"General MIDI, GS, XG. What's this all about?" MIDI files use the built in sounds of whatever is playing the MIDI file, these sounds are known as sound sets. General MIDI is a sound set containing 128 different instrument sounds. The quality of each of the sounds varies from maker to maker and model to model. As with most products, the more you pay the better they sound. What they all have in common is the name of the instruments and unified program change numbers. GS also uses these 128 sounds (known as Capital sounds) but has further sounds (known as Sub-Capital) which may be exploited by the MIDI file programmer. A sub-capital sound is a variation of the Capital sound, i.e. "Bright Piano" is a sub-capital variation of the "Piano" capital sound. By using this example you can see that if a GS song uses "Bright Piano" and is played on GS equipment, that is the sound you will hear. However, if the same song is played on a General MIDI system, the sub-capital sound "Bright Piano" does not exist and so the capital sound "Piano" is substituted. GS is a Roland system, where XG is a Yamaha device. While not the same, we hope this simple explanation illustrates the principle of both systems without resorting to "in depth" technical descriptions. The bottom line is that all GM, GS, and XG equipment can play GM files. GM equipment can also play GS or XG, but not with exactly the same sound as a GS or XG player. Please see "GS MIDI Files" below for further information.

A MIDI file, unlike a record or tape, does not carry any sound. It’s best to think that the MIDI file data is pressing the keys of a keyboard automatically, for those who can remember the old "Player Pianos" that used a paper roll of punched holes to play the notes, you can imagine a MIDI file as being a modern equivalent (but the notes are not physically pressed). Therefore, the sound of the MIDI file is as good (or bad) as the keyboard, MIDI file player, or computer that's playing it. Similarly, the control you have over the MIDI file depends on the controls offered by the keyboard or computer program. For example; the MIDI file may be playing in the wrong key for the musician. All MIDI files can be transposed, but if the hardware does not have a transpose control, obviously this can not be done.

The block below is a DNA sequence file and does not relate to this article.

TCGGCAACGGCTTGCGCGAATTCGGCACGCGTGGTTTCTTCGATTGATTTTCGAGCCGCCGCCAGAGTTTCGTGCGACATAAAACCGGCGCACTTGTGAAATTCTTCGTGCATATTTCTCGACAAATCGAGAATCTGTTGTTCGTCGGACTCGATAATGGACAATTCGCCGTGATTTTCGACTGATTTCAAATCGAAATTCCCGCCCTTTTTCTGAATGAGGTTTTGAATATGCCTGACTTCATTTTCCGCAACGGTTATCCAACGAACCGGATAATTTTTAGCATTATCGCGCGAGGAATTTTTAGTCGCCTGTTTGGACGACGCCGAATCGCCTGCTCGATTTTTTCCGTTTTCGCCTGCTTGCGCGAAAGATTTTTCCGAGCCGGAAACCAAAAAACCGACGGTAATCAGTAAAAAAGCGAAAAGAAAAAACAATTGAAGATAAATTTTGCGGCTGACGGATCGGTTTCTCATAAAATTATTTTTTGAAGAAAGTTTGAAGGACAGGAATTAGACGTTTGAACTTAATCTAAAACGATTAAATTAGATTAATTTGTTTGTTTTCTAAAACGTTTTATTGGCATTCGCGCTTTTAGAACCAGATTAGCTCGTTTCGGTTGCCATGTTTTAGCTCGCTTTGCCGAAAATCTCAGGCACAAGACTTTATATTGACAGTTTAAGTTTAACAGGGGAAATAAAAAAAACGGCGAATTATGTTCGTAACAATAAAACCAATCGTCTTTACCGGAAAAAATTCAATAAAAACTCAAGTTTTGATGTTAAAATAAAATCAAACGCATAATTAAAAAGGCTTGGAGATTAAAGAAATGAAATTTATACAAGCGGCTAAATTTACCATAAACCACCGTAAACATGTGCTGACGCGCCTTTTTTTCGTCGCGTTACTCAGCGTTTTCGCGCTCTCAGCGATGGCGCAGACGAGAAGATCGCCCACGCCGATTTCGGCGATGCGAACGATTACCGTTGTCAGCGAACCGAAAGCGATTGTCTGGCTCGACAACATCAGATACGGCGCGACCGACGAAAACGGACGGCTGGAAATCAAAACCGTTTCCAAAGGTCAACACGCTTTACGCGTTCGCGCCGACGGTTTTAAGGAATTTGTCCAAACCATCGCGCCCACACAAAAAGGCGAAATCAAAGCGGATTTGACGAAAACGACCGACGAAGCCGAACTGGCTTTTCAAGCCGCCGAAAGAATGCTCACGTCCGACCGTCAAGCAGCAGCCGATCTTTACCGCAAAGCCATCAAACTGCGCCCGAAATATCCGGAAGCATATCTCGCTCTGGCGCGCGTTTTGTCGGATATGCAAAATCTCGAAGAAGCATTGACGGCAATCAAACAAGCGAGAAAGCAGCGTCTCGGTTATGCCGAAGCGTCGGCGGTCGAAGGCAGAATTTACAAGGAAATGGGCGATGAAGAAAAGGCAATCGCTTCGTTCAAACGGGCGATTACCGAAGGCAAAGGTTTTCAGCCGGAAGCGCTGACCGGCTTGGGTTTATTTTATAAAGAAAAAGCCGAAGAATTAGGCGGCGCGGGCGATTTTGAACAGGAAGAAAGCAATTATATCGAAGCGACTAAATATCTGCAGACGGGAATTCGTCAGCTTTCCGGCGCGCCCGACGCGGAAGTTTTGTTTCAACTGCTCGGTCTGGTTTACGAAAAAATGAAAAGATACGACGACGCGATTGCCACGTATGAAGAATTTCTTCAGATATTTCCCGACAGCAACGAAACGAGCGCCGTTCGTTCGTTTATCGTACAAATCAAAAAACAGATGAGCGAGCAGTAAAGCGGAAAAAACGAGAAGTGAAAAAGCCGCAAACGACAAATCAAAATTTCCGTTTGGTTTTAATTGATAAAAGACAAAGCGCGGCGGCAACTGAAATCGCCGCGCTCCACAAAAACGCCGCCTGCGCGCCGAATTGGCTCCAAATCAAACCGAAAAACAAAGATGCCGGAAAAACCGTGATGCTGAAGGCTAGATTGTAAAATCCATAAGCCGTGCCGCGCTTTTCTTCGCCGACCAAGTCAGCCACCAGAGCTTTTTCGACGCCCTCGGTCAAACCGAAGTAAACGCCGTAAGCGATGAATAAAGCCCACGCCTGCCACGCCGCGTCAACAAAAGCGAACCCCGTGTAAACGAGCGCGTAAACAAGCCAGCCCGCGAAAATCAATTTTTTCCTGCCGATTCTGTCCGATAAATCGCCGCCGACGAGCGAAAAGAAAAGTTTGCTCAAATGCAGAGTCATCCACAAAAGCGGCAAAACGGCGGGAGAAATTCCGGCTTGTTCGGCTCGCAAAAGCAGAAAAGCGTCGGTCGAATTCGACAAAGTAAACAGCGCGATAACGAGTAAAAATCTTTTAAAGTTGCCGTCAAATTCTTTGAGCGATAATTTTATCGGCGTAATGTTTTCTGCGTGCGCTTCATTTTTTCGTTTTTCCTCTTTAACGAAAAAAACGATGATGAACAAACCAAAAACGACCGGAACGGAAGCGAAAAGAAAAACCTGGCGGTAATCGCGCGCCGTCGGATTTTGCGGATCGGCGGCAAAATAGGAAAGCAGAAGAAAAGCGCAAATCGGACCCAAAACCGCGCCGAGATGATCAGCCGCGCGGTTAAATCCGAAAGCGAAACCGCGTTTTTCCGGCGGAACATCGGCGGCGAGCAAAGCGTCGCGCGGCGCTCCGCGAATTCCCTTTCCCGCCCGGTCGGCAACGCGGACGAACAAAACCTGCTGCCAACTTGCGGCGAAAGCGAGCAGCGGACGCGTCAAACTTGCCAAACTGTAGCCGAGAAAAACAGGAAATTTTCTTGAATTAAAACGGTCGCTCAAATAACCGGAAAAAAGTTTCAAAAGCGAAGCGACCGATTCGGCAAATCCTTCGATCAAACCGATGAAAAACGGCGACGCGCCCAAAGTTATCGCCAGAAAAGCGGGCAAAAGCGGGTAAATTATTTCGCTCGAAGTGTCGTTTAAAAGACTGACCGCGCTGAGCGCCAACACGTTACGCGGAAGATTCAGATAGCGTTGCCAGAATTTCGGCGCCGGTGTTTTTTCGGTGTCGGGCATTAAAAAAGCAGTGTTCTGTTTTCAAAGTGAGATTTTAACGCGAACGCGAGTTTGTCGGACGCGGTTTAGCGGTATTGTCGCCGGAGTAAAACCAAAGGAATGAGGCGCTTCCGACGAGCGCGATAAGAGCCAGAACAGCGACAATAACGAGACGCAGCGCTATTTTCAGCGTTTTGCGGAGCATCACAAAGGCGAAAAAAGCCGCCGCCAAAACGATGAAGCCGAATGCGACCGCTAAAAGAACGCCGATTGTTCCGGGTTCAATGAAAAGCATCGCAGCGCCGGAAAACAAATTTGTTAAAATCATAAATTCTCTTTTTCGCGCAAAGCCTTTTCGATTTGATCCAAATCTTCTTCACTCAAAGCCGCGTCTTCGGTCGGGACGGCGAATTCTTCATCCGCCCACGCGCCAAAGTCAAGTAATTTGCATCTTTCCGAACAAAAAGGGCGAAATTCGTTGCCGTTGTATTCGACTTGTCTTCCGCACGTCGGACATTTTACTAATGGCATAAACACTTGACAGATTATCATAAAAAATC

“I might as well use a tape or mini disk recording”. A quote often heard at exhibitions which underlines how little is generally understood about MIDI files. In it's simplest form, a MIDI file could be regarded as an intelligent record, but its use goes much further than this. As mentioned before, what you get out of a MIDI file depends on how much you can control it. A keyboard may just be able to mute the melody line, enabling the user to play along with the backing. Most keyboards will also give the musician a tempo control and perhaps a transpose. None of these basic features are available on a tape recording (remember, if you alter the tempo of a tape recording, the pitch will also change, and visa-versa!). So, immediately there is an advantage for MIDI files. They "sound live" because a MIDI file playing a keyboard is exactly the same sound as a keyboard player using the same instrument (except the MIDI file can't play a wrong note). All other type of backing media such as CD, Minidisk, or tape always sound like a recording when compared with a MIDI file, which is not surprising when you consider that is exactly what they are. If you want to get away from that "compressed" sound and progress to a much "fatter" live sound, then MIDI files really are the future.